By Miki Turner
Page 3 staff
For Ice-T there's nothing like keeping it real. So when the rapper/actor says at the end of our interview that he wants everyone to write "Law & Order" creator and executive producer Dick Wolf a letter and tell him that Ice-T needs more money, you get the feeling he's not joking."I'm helping out the show," he adds with a chuckle. And on Tuesday's episode of "Law & Order: SVU," Ice-T is doing just that. The 46-year-old Newark, N.J. native, who has played Detective Fin Tutuola for the past three seasons, finally gets a chance to shine in an episode entitled "Careless." In it Ice-T helps solve the murder of a young foster child. Ice-T talked about his role on the show, his music, the state of rap, and his respect for pro athletes during a telephone interview with Page 3. 1. Could you talk about how you've grown as an actor since being on "Law & Order?" Ice T: When I came into the acting thing, I kind of got dropped into it through "New Jack City." Before I knew it I was doing films. But on "Law & Order" you're working everyday, so it can't do anything but make you learn how to act better. You gain confidence and you're acting with some of the best people in the business. A lot of people who come on our show are like Academy Award winners -- it's a top-shelf show. 1a. Why do you think some rappers make such good actors? I think it's just a normal crossover from musicians and entertainers into the different fields of entertainment. You go all the back to Sammy Davis Jr., Frank Sinatra, Bing Crosby, and Cher... it's just part of entertainment. I think the first thing people are going to have to realize is that rappers are musicians -- give us a little bit of credit. Because we come from the ghetto and we come from the streets, we had to really fight to get any kind of respect. Now people are seeing that we're talented. We're no different from anybody else. We've shown and proven by now. 1b. When you're being showcased like you are in this upcoming episode, "Careless," do you approach the work any differently than if you only had two lines? Well, honestly, I like when I only have two lines in a show because I have more days off (laughs)! I'm not going to lie about that. But I'm not afraid of taking the reigns and taking off with the show so when they're like "OK Ice, you're going to be the star," I'm like, "Just give me the ball." You can get deeper into the role when you've got more to play with because you get to see me transcend from one scene right into another. You get to feel the texture of the acting a bit more than just a pop here, a pop there. But, you know, I don't mind the days off either. 2. What kind of feedback does the man who wrote "Cop Killer" get from cops in regard to the show? I mean, pretty much cops like me playing cops. They dig it. They I.D. with me because all the cops in the street think they're tough and think they're hard-core. I play that kind of cop -- the one that just wants to grab the perp and break his neck. They get off on that. It's just some street stuff. I haven't had anybody say you shouldn't be playing a cop or anything like that. Everybody likes my portrayal of police. I've dealt with enough police in my life to know how they get down. 2a. Do you see a lot of Fin in Ice-T or vice-versa? It's not totally me. Dick Wolf just said, "Ice, we want you to play a policeman. Imagine we gave you a badge. How would you deal with it? You've got so much to say about the cops so show us how to do it right." So, that's basically what I'm doing. I'm playing myself as a cop. 3. Given all the controversy surrounding "Cop Killer" did it surprise you that Dick Wolf would have the guts to cast you in this role? Not Dick Wolf -- anybody else in television, yes, but not Dick Wolf. Dick Wolf is an edgy cat. I worked with Dick Wolf playing a bad guy on "New York Undercover" and he knew what I was about. He could read me. He knew I was a no-nonsense cat and I wasn't here to make any trouble. He's basically the man as far as that's concerned. I don't think any of these other TV execs had the balls to do it. 4. Have you had the opportunity to score an episode? I would, but you have to understand that "Law & Order" is pretty much set in stone the way they work it and they're not going to let anything really outrageous happen. I'm a little bit too avant garde for that. I'll score movies and stuff, but that show has to stay within certain boundaries and Mike Close has been doing it for so long, I think he knows the vibe they want. 5. There's a lot of sameness in the show. How do you feel about that? If there's one thing I don't like about this show is that if you watch it long enough, you can figure it out. If you watch enough "Law & Order"s -- our show --there's certain keys to the show that kind of take away from the show. Let me tell you one key: whoever me and (Richard) Belzer beat up, they didn't do it. OK, so that's just one key. If you see me and Belzer beat somebody up in the first couple of scenes, they didn't do it. Once you start adding those keys together, you can start figuring it out. 6. Speaking of figuring it out, what do you make of the whole Janet Jackson debacle? Is this just another form of censorship -- like what you experienced with "Cop Killer?" Well, I mean I just think that radios and televisions are built with these knobs that have off and on on them. I think that the airwaves are filled with a lot of craziness, but we don't have to listen to them. You can change the channel. I just think enough restrictions have been made legally... I mean Janet's supposed to know that she ain't supposed to do that at the Super Bowl. If Marilyn Manson had done it -- it's OK. But she did it and she's supposed to be a pop star. See, you have to know when you're stepping into these gray areas. In rock 'n' roll, we're singers who are known to try and break the rules. Jerry Lee Lewis is going to flip over the piano. I mean, that's just what we do. And you gotta be prepared for that. As far as the censorship, I think it's kind of played out. I think it should be left in the home with the parents. 7. There are a few famous brothers on trial this year for different things. What's your take on Kobe and Michael Jackson? What's my take? I'm trying to stay out of court. That's my take on it! I mean my take is point blank that once you become a celebrity and have money -- you make one mistake and it's over. I mean, you have to take that seriously, whether it's Kobe or whoever. These are hundreds of millions of dollars in the balance and possible jail time.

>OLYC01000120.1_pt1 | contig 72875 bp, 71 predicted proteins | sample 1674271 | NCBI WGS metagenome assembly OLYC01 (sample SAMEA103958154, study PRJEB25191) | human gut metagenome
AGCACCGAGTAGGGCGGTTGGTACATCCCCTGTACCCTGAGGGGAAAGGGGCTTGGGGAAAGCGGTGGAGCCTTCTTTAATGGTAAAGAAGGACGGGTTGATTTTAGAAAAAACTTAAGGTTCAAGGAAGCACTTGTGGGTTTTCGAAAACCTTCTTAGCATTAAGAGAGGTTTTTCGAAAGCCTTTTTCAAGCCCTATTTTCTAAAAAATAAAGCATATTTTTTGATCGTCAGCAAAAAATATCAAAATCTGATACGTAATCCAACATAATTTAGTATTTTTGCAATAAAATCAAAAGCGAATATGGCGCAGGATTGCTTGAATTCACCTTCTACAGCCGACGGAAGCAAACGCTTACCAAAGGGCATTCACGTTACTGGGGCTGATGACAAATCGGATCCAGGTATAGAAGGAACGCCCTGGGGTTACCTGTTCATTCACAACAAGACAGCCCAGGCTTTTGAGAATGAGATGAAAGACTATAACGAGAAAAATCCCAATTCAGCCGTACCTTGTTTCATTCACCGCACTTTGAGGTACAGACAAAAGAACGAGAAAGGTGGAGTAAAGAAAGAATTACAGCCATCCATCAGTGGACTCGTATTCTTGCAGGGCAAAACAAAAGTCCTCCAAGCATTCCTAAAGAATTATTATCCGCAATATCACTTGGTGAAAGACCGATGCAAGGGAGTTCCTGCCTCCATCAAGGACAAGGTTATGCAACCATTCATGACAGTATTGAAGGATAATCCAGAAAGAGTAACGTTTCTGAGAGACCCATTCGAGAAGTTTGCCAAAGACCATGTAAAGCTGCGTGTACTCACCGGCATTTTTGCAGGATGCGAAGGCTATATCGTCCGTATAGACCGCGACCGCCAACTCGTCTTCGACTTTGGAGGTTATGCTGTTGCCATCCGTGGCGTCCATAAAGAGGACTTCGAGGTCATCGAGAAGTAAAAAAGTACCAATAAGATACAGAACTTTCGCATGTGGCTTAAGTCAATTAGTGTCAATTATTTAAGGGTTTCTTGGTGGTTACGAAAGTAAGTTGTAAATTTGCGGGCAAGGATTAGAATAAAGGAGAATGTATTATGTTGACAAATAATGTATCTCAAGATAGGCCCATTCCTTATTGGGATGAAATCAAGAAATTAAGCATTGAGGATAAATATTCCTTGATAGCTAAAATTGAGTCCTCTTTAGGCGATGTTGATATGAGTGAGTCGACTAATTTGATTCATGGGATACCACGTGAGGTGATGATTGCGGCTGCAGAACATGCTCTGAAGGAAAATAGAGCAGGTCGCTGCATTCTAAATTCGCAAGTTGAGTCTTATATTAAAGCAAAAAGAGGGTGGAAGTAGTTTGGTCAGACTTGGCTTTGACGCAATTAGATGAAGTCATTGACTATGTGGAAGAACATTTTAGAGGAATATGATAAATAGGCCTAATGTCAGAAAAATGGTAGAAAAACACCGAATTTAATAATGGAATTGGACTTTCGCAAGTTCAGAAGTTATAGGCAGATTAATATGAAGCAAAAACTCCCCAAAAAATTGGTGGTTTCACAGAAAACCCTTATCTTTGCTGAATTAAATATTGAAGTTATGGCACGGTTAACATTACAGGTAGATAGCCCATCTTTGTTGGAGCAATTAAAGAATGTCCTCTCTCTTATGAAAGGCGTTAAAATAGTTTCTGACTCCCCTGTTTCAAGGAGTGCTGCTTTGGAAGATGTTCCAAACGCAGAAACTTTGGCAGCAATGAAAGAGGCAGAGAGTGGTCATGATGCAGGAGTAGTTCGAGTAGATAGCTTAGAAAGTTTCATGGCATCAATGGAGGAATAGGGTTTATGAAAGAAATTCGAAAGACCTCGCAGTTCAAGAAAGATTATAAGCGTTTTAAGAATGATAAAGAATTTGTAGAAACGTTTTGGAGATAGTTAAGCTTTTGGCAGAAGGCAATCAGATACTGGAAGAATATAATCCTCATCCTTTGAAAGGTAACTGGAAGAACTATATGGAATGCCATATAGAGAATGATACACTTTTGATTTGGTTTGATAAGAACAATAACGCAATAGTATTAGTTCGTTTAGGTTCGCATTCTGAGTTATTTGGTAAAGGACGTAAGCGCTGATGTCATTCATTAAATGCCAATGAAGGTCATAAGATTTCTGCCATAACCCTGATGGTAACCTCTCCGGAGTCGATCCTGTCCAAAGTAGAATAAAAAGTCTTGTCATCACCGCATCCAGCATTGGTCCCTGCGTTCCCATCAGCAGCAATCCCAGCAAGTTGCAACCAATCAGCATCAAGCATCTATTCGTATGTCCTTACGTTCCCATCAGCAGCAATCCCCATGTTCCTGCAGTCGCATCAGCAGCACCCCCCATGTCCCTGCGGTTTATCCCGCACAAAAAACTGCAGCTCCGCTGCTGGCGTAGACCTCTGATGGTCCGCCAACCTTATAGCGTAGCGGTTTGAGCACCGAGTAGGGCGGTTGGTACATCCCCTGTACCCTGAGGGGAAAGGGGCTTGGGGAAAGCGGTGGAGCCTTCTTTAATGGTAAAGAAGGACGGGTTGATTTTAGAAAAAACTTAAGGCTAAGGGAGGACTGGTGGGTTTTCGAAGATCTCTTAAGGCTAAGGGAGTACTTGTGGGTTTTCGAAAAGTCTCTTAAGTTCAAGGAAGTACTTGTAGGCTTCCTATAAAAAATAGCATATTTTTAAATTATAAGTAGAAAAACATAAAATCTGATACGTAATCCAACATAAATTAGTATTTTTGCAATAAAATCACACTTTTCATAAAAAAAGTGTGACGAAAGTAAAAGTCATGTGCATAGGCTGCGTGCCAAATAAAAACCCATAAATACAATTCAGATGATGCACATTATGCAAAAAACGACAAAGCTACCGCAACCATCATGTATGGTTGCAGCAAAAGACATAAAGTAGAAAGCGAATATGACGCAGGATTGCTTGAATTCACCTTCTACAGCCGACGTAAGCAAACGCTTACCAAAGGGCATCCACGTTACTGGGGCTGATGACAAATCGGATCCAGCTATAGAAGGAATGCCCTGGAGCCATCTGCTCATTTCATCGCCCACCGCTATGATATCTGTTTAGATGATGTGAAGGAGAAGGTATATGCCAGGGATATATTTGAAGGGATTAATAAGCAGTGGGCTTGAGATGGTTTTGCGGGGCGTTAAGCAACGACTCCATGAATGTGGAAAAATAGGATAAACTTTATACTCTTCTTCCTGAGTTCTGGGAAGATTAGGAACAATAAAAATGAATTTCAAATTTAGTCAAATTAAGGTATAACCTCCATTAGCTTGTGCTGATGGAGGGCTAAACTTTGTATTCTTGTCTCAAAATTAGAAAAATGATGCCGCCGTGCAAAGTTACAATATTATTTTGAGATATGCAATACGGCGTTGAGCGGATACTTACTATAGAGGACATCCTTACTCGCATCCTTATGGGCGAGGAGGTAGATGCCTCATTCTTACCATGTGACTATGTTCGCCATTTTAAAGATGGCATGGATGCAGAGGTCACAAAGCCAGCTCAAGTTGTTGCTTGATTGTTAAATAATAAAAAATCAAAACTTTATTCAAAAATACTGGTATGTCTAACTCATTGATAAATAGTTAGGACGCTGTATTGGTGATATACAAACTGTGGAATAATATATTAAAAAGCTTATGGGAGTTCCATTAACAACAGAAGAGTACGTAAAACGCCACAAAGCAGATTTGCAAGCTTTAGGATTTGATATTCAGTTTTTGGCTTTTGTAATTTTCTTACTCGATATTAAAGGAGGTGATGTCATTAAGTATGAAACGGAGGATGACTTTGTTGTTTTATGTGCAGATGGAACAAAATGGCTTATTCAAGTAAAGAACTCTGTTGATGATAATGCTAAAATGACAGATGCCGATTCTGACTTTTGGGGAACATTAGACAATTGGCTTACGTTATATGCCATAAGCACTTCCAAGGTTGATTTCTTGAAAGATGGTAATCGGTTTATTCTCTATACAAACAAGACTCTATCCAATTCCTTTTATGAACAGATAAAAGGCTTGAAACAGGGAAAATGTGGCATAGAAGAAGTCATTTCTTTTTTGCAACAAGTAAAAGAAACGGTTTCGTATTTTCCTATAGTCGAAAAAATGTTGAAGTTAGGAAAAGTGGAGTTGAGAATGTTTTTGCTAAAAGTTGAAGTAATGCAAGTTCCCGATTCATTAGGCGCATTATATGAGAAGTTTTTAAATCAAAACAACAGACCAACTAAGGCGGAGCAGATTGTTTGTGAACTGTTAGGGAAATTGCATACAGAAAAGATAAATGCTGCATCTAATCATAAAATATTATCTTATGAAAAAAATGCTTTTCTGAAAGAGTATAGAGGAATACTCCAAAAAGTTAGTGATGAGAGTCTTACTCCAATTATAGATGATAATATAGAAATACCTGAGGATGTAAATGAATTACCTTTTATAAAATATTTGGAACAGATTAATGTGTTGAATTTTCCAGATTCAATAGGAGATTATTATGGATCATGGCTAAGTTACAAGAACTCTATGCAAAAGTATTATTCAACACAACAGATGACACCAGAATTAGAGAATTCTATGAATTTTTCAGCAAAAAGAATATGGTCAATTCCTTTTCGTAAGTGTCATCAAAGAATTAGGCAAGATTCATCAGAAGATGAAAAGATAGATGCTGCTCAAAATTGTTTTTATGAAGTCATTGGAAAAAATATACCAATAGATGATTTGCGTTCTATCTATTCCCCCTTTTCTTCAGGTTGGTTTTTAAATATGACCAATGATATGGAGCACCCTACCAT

One time I was out just being Ice T and telling one of my friends that I'm no different [than any other brother] and he was like, "Yeah, you are different." You gotta be careful. Some of this stuff that you could get away with back in the day; they're waiting for you to mess up [now]. Hopefully, all of those situations are wake-up calls for everybody in the business to watch your a-- because you don't have enough money to fight these courts. Whether you did it or not. If your name gets slandered like that it's going to be a cold ride for the rest of the way out. I'm trying to stay out of the press for real on that tip! 8. Where are you with your own music, and what do you think about the state of rap today? As far as my music, I just finished a new album that we're going to put out called "SMG," which stands for sex, money and guns -- what makes the world go round. That's my little rap project. I did it with a group in New York with a guy named Smooth the Hustler and his brother Trigger the Gambler. Also, we're working on a Body Count album now called "Murder for Hire." I do the music to remain sane. Acting is a very interesting art form but you're always somebody else. And if you spend your whole life being somebody else, people never get a chance to know you. With my music they kind of get under my skin -- what I'm thinking. It's kind of like good for me mentally. I enjoy the music, the acting is fun, too, but it's two different organisms. Are you digging a lot of what you're hearing in rap today? I miss the social commentary in hip hop. I miss Public Enemy and KRS and Ice Cube and the stuff we did, but I don't want to sound like an old fogy. I mean I get on the floor and dance to 50 Cent and Jay-Z, too. Right now, rap music to me is pretty much dance music. It's kind of like club music. It's based around the party and it's not really based around saying something that's going to move anybody. If you can go back to the days with Public Enemy and "Fight the Power" videos and those kinds of things; or the time we went to Arizona and spoke about the Martin Luther King situation out there, I miss that. But hey, I guess I have to put out a couple more albums. 9. Just a couple of quick sports questions. Any teams you're out there rooting for right now? No, not really. I'm a not a team sports cat. I like players. I'm an Iverson fan, you know what I'm saying? I like the new cats and I like the Yankees because I like the players on the team. So what do you think of LeBron? Welcome to the NBA. It's a different game because you have to go out there and play against these guys every night. The first couple of years it's easy, but then this league will take a toll on you. So, everybody's trying to see who can be Michael Jordan and those are big shoes to fill. But I love the young cats man. They get up in the air and they've got that street ball edge. That's what people like to see because it's still a show. Sports are a show and we want to see the exciting players. 10. Have you seen any athletes who are particularly good actors lately? (Long pause) Uh, I don't know. I saw Roy Jones. Roy was kind of tight in nature. He was looking kind of tight. I don't want to say anything in case Roy comes and hits me in the face or something, you know? But he seemed kind of tight. This is a loose art. You've got to relax, you know. You've got to relax because the character you're playing, it's his life. He's not stressed out. The words are just going to come out of his mouth. I think sports people, they're stressing too much. Now a lot of them can rap. Iverson can rap his a-- off. They wouldn't let him put his album out because it was too gangsta. Kobe can rap. Kobe?!!! Yeah, he can rap. He sounds like Wu-Tang Clan. He can rap. I mean, when you meet these athletes they can pretty much do everything better than you. I met Deion Sanders. He can out run you, he can out swim you, he can beat you in basketball and in checkers! These cats are supernatural. I'm in awe of professional athletes. That's just something else. I don't mess with them. I don't put anything past a professional athlete. Miki Turner is a day and night laborer in L.A. She can be reached at email@example.com.